Accordingly, although an operation member which indicates driving of the lens is driven endlessly in a power focusing apparatus, a photographer can know that the lens has reached the end of the driving range so that he can quickly drive the lens for a focusing purpose without feeling inconvenient.

FIG. 2 is a block diagram illustrating the general arrangement of a power focusing apparatus according to the second embodiment. A rotational operation member 9 is provided on a camera body or a lens body. This operation member 9 can endlessly rotate clockwise or counterclockwise. When the operation member 9 is manually operated, a pulse generator 10 generates two pulse signals PFa and PFb having different phases as shown in FIG. 3, in accordance with the rotation. These two pulse signals are input to an operational direction detector 11 and an amount-of-operation (operation angle) detector 12. The former detector 11 detects the operational direction of the operation member 9 from the phase advancing/delaying relation between the two pulse signals. The latter detector 12 generates a pulse signal PFc representing the amount of operation in high resolution and outputs it as amount-of-operation data. This pulse signal PFc, which rises or falls at the rising or falling of the pulse signal PFa or PFb, is obtained by doubling the signal PFa or PFb. Each of the pulse signals PFa and PFb may be used as it is as the amount-of-operation data.

A lens drive pulse generator 16 generates a lens drive pulse signal in accordance with the rotation of a lens driving motor 15 which moves a camera lens 17 along the optical axis for adjusting focus. This signal is supplied as feedback data to a driving speed controller 13. The amount-of-operation data from the amount-of-operation detector 12 is also input to the controller 13.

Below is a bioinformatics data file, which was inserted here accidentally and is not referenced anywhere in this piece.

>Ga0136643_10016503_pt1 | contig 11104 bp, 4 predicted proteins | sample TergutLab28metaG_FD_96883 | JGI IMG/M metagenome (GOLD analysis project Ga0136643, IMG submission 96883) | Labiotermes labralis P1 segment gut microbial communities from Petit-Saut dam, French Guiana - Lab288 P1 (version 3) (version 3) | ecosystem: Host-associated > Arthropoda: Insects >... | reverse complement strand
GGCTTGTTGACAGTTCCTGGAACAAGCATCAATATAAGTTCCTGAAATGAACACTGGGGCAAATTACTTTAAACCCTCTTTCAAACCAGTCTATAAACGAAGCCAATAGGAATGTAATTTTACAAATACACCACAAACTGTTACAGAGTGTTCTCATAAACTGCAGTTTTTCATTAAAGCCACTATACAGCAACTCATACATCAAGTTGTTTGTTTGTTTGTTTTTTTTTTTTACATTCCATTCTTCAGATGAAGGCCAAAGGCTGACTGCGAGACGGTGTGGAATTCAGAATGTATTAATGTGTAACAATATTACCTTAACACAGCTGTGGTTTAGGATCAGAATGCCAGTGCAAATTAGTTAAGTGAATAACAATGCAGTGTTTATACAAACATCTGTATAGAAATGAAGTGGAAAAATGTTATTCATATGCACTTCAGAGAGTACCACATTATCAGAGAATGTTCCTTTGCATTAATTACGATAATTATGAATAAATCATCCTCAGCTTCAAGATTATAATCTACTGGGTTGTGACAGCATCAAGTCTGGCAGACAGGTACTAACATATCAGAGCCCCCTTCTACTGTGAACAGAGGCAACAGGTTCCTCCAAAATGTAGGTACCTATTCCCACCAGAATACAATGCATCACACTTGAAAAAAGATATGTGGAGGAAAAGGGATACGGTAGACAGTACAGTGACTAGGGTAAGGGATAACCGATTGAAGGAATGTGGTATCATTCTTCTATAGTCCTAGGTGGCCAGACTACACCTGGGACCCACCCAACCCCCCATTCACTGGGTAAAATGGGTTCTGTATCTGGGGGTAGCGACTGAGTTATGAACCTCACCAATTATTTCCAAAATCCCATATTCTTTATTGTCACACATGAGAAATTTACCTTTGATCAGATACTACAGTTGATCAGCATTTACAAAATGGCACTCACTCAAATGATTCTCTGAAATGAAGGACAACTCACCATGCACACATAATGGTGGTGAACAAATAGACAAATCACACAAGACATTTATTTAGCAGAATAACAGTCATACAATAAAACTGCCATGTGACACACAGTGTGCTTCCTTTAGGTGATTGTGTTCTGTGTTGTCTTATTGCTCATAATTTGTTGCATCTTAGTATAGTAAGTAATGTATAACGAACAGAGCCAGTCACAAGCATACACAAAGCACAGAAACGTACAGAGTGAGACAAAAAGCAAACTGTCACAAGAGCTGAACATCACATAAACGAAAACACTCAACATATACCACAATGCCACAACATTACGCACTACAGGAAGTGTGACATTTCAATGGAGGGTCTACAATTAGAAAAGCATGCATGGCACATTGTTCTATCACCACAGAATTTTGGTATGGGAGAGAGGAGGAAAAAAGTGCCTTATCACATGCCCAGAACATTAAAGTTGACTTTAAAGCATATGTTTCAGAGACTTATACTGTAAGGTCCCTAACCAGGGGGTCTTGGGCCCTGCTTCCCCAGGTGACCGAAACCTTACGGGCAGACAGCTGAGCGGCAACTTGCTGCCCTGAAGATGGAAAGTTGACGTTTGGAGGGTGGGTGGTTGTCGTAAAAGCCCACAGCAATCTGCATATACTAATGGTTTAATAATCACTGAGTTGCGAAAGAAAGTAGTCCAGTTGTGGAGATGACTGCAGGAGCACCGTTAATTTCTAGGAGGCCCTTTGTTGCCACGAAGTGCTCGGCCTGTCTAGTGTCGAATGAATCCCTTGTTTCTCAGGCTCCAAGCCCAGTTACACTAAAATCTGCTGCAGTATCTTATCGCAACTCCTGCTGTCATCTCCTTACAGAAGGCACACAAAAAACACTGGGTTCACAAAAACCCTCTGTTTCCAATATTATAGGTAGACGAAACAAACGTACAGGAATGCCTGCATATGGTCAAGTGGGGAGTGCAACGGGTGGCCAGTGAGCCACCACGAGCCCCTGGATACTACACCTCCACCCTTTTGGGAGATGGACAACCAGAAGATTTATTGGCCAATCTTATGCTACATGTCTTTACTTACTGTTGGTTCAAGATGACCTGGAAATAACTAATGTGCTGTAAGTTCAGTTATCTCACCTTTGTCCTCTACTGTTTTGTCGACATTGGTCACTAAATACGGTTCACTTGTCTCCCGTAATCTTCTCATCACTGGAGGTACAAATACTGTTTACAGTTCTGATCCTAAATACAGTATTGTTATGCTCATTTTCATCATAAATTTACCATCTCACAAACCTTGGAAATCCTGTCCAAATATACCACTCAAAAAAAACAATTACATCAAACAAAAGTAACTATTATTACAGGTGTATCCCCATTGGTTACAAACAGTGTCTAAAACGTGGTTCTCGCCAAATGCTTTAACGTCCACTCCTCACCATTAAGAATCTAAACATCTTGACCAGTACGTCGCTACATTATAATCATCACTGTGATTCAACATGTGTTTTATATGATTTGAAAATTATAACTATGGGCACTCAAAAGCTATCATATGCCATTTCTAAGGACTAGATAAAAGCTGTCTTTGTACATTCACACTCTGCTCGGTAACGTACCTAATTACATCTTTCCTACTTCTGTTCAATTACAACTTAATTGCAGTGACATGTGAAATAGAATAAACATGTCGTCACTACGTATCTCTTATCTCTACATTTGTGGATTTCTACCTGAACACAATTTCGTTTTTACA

The speed controller 13 causes the same counter to count the two input pulse signals. The amount-of-operation data pulse, i.e., the pulse signal PFc, is up-counted, and the feedback data pulse, i.e., the lens drive pulse signal is down-counted. If driving of the lens drive motor 15 is stopped when the count value of this pulse counter reaches 0, therefore, it means that the motor 15 has been driven by an amount corresponding to the amount of operation of the operation member 9. The speed controller 13 sets a driving speed proportional to the count value of the pulse counter and out-puts it as driving speed data. That is, the larger the count value, the faster the driving speed, and the smaller the counter value, the slower the speed. When the count value is 0, the speed is set to 0. In other words, for a large amount of movement, the lens is driven at a high speed, and for a small amount of movement, the lens is driven at a low speed. Actually, at the beginning of the movement, a high speed is set and the driving speed is gradually reduced as the lens approaches the target position. The speed finally becomes 0 and the lens stops at this position.